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So he spoke, but Odysseus eagerly1 ate flesh and drank wine, [110] greedily, in silence, and was sowing the seeds of evil for the wooers. But when he had dined, and satisfied his soul with food, then the swineherd filled the bowl from which he was himself wont to drink, and gave it him brim full of wine, and he took it, and was glad at heart; and he spoke, and addressed him with winged words: [115] “Friend, who was it who bought thee with his wealth, a man so very rich and mighty, as thou tellest? Thou saidest that he died to win recompense for Agamemnon; tell me, if haply I may know him, being such an one. For Zeus, I ween, and the other immortal gods know [120] whether I have seen him, and could bring tidings; for I have wandered far.” Then the swineherd, a leader of men, answered him: “Old man, no wanderer that came and brought tidings of him could persuade his wife and his dear son; nay, at random, when they have need of entertainment, do vagabonds [125] lie, and are not minded to speak the truth. Whosoever in his wanderings comes to the land of Ithaca, goes to my mistress and tells a deceitful tale. And she, receiving him kindly, gives him entertainment, and questions him of all things, and the tears fall from her eyelids, while she weeps, [130] as is the way of a woman, when her husband dies afar. And readily wouldest thou too, old man, fashion a story, if one would give thee a cloak and a tunic for raiment. But as for him, ere now dogs and swift birds are like to have torn the flesh from his bones, and his spirit has left him; [135] or in the sea fishes have eaten him, and his bones lie there on the shore, wrapped in deep sand. Thus has he perished yonder, and to his friends grief is appointed for days to come, to all, but most of all to me. For never again shall I find a master so kind, how far soever I go, [140] not though I come again to the house of my father and mother, where at the first I was born, and they reared me themselves. Yet it is not for them that I henceforth mourn so much, eager though I am to behold them with my eyes and to be in my native land; nay, it is longing for Odysseus, who is gone, that seizes me. [145] His name, stranger, absent though he is, I speak with awe, for greatly did he love me and care for me at heart; but I call him my lord beloved, for all he is not here.”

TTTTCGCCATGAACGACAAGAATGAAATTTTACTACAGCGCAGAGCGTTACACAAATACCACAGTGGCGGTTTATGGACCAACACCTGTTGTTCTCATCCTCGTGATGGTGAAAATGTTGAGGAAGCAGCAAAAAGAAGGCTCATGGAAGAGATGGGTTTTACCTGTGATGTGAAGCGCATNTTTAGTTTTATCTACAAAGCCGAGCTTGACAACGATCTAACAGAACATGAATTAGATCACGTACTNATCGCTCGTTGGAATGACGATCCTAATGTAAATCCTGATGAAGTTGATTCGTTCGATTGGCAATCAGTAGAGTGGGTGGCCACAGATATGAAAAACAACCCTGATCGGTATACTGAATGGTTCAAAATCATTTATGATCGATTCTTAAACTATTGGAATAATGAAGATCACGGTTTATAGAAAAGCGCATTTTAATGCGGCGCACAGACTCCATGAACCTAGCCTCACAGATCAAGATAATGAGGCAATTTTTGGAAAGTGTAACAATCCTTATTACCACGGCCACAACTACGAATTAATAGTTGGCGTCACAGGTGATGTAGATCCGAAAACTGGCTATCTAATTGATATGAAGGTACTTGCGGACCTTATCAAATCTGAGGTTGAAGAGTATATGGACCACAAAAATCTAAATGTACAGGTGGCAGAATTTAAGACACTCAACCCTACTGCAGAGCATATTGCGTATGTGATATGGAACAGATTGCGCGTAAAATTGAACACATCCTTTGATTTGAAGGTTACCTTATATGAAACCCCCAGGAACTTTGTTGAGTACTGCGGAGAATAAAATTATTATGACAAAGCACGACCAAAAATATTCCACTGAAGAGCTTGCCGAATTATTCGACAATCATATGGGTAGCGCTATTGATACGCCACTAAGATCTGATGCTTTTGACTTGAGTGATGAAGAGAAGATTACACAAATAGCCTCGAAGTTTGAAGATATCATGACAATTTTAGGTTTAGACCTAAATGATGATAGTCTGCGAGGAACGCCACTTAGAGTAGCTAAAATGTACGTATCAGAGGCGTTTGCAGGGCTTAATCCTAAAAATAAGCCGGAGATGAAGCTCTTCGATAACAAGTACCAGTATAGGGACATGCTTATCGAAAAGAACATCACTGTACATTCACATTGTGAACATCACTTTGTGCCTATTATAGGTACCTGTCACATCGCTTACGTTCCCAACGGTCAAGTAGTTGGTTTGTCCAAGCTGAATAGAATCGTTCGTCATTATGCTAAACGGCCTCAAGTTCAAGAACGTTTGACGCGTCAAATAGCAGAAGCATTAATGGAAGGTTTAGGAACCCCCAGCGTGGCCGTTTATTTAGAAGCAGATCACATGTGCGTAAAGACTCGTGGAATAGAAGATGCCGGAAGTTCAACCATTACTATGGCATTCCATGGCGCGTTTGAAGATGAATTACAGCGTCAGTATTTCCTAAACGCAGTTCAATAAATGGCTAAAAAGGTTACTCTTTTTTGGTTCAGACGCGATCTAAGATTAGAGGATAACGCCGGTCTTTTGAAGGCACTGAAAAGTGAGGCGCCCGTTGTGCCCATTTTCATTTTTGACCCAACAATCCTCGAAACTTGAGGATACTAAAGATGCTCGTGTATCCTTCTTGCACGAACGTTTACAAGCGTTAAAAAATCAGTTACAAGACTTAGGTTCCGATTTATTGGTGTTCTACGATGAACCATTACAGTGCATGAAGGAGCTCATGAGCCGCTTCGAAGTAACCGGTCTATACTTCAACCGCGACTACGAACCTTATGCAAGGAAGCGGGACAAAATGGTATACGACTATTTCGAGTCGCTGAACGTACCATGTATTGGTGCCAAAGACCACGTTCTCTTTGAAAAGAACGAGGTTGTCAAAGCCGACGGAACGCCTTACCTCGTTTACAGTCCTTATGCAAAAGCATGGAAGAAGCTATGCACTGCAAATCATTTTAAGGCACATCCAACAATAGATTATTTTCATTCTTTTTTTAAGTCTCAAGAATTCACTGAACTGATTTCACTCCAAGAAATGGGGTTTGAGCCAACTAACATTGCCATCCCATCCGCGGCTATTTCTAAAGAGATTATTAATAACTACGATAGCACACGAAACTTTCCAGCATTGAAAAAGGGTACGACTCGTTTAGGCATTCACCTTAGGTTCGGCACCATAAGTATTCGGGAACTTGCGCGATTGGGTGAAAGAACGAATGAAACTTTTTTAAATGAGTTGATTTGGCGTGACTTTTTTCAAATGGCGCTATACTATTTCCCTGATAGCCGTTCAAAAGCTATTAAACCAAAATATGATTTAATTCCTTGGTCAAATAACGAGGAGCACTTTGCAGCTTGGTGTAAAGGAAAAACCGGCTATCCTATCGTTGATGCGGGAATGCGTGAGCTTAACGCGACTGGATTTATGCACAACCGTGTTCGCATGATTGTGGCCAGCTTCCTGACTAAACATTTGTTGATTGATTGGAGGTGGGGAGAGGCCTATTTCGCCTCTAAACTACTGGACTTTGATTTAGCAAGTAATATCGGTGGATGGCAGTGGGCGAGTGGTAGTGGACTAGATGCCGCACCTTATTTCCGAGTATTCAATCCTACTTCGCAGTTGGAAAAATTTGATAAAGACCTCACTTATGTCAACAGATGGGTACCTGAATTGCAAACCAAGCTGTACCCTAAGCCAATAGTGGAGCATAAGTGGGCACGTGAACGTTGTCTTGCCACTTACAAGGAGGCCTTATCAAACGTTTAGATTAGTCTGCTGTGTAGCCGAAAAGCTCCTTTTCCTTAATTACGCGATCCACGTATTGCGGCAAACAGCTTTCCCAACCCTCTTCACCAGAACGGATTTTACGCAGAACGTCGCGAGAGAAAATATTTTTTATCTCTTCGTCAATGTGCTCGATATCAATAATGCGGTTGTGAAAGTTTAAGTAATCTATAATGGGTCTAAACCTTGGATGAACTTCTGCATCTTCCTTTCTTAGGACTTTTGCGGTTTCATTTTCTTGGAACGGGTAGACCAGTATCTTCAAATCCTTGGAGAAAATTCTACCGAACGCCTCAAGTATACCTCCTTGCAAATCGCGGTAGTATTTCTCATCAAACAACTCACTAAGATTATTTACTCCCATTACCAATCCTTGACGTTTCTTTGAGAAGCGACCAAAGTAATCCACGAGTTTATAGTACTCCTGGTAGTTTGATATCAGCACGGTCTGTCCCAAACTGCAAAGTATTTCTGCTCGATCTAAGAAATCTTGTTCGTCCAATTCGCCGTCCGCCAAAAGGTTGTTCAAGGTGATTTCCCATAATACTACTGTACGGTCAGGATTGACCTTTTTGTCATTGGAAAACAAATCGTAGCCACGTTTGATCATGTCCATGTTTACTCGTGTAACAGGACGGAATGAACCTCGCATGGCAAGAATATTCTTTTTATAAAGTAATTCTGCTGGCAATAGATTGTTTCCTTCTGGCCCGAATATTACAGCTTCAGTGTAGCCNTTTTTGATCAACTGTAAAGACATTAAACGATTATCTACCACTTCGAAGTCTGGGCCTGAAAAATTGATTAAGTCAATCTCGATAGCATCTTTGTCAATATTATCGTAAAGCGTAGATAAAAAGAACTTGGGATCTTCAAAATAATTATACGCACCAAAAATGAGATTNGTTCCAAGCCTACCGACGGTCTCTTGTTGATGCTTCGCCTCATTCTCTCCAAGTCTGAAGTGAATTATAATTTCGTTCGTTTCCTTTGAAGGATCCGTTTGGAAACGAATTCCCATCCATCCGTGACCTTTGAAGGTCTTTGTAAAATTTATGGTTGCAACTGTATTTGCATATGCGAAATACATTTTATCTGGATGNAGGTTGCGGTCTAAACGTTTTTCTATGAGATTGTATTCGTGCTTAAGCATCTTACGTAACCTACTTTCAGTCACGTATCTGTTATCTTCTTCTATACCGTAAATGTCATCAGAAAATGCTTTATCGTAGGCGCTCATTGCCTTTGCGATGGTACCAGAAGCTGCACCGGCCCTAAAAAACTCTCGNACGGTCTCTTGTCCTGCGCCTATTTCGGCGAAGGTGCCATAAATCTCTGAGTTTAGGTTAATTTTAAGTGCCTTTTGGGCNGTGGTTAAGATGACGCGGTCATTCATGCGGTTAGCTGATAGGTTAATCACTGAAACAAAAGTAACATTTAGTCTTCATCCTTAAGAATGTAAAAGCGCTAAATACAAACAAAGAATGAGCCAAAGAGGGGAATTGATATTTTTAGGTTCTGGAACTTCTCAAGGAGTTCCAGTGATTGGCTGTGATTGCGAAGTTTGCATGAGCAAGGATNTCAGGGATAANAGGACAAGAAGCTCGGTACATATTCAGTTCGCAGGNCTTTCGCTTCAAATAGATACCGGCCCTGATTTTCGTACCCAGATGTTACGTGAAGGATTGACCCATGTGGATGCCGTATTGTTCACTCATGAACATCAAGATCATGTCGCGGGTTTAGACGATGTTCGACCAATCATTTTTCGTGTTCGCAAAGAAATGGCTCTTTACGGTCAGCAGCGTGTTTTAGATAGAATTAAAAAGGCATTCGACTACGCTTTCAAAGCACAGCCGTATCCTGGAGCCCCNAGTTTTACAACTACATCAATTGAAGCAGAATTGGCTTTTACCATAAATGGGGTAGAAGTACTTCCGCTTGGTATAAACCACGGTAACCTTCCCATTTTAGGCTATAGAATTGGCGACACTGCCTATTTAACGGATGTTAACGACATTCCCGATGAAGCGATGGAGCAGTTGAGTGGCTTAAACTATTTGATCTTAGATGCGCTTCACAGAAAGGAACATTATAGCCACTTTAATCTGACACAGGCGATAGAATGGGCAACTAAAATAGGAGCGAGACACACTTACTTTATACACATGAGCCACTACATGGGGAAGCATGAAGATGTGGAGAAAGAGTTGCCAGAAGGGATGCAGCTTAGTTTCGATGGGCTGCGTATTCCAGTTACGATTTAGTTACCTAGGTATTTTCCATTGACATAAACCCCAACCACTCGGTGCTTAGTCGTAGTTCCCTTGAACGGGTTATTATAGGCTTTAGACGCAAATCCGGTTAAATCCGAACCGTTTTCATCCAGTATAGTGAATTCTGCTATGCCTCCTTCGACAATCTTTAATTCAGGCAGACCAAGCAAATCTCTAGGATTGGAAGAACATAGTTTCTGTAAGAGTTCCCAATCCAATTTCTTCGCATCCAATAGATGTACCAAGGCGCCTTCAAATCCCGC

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load focus Notes (W. Walter Merry, James Riddell, D. B. Monro, 1886)
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